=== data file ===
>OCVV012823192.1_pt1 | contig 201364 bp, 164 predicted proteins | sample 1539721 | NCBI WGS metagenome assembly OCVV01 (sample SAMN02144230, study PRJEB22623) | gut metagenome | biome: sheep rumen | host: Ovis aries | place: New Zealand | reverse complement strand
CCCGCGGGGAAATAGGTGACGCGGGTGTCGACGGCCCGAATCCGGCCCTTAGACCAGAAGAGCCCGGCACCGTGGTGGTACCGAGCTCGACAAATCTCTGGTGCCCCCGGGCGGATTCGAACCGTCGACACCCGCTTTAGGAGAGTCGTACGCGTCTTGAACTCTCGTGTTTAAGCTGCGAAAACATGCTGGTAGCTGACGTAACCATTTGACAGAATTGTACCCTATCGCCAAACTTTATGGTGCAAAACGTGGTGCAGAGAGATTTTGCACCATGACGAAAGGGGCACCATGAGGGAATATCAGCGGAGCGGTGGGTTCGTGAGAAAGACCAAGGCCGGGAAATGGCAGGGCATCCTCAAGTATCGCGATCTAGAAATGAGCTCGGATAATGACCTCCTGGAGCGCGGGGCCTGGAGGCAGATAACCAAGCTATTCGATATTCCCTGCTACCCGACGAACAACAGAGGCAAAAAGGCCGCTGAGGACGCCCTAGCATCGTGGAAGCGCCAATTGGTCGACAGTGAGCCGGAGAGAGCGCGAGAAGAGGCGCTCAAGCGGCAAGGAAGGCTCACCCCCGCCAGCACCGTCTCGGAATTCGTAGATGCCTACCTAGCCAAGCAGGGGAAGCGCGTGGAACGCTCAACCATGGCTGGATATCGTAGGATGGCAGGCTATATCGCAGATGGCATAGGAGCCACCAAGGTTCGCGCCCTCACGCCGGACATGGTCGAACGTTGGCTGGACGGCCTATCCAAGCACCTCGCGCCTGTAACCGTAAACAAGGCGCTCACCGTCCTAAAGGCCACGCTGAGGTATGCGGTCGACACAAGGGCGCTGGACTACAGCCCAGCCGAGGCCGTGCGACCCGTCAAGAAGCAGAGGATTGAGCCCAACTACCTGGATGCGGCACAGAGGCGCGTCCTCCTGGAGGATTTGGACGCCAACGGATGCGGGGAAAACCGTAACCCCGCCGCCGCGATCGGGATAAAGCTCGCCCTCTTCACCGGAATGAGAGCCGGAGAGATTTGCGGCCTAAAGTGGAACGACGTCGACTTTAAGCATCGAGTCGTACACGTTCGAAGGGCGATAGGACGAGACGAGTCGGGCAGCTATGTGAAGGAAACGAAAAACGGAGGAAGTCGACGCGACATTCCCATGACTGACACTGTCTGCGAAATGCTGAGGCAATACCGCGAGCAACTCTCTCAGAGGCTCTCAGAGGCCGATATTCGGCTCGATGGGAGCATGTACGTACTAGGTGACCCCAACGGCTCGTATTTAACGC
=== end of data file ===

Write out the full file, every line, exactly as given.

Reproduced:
>OCVV012823192.1_pt1 | contig 201364 bp, 164 predicted proteins | sample 1539721 | NCBI WGS metagenome assembly OCVV01 (sample SAMN02144230, study PRJEB22623) | gut metagenome | biome: sheep rumen | host: Ovis aries | place: New Zealand | reverse complement strand
CCCGCGGGGAAATAGGTGACGCGGGTGTCGACGGCCCGAATCCGGCCCTTAGACCAGAAGAGCCCGGCACCGTGGTGGTACCGAGCTCGACAAATCTCTGGTGCCCCCGGGCGGATTCGAACCGTCGACACCCGCTTTAGGAGAGTCGTACGCGTCTTGAACTCTCGTGTTTAAGCTGCGAAAACATGCTGGTAGCTGACGTAACCATTTGACAGAATTGTACCCTATCGCCAAACTTTATGGTGCAAAACGTGGTGCAGAGAGATTTTGCACCATGACGAAAGGGGCACCATGAGGGAATATCAGCGGAGCGGTGGGTTCGTGAGAAAGACCAAGGCCGGGAAATGGCAGGGCATCCTCAAGTATCGCGATCTAGAAATGAGCTCGGATAATGACCTCCTGGAGCGCGGGGCCTGGAGGCAGATAACCAAGCTATTCGATATTCCCTGCTACCCGACGAACAACAGAGGCAAAAAGGCCGCTGAGGACGCCCTAGCATCGTGGAAGCGCCAATTGGTCGACAGTGAGCCGGAGAGAGCGCGAGAAGAGGCGCTCAAGCGGCAAGGAAGGCTCACCCCCGCCAGCACCGTCTCGGAATTCGTAGATGCCTACCTAGCCAAGCAGGGGAAGCGCGTGGAACGCTCAACCATGGCTGGATATCGTAGGATGGCAGGCTATATCGCAGATGGCATAGGAGCCACCAAGGTTCGCGCCCTCACGCCGGACATGGTCGAACGTTGGCTGGACGGCCTATCCAAGCACCTCGCGCCTGTAACCGTAAACAAGGCGCTCACCGTCCTAAAGGCCACGCTGAGGTATGCGGTCGACACAAGGGCGCTGGACTACAGCCCAGCCGAGGCCGTGCGACCCGTCAAGAAGCAGAGGATTGAGCCCAACTACCTGGATGCGGCACAGAGGCGCGTCCTCCTGGAGGATTTGGACGCCAACGGATGCGGGGAAAACCGTAACCCCGCCGCCGCGATCGGGATAAAGCTCGCCCTCTTCACCGGAATGAGAGCCGGAGAGATTTGCGGCCTAAAGTGGAACGACGTCGACTTTAAGCATCGAGTCGTACACGTTCGAAGGGCGATAGGACGAGACGAGTCGGGCAGCTATGTGAAGGAAACGAAAAACGGAGGAAGTCGACGCGACATTCCCATGACTGACACTGTCTGCGAAATGCTGAGGCAATACCGCGAGCAACTCTCTCAGAGGCTCTCAGAGGCCGATATTCGGCTCGATGGGAGCATGTACGTACTAGGTGACCCCAACGGCTCGTATTTAACGC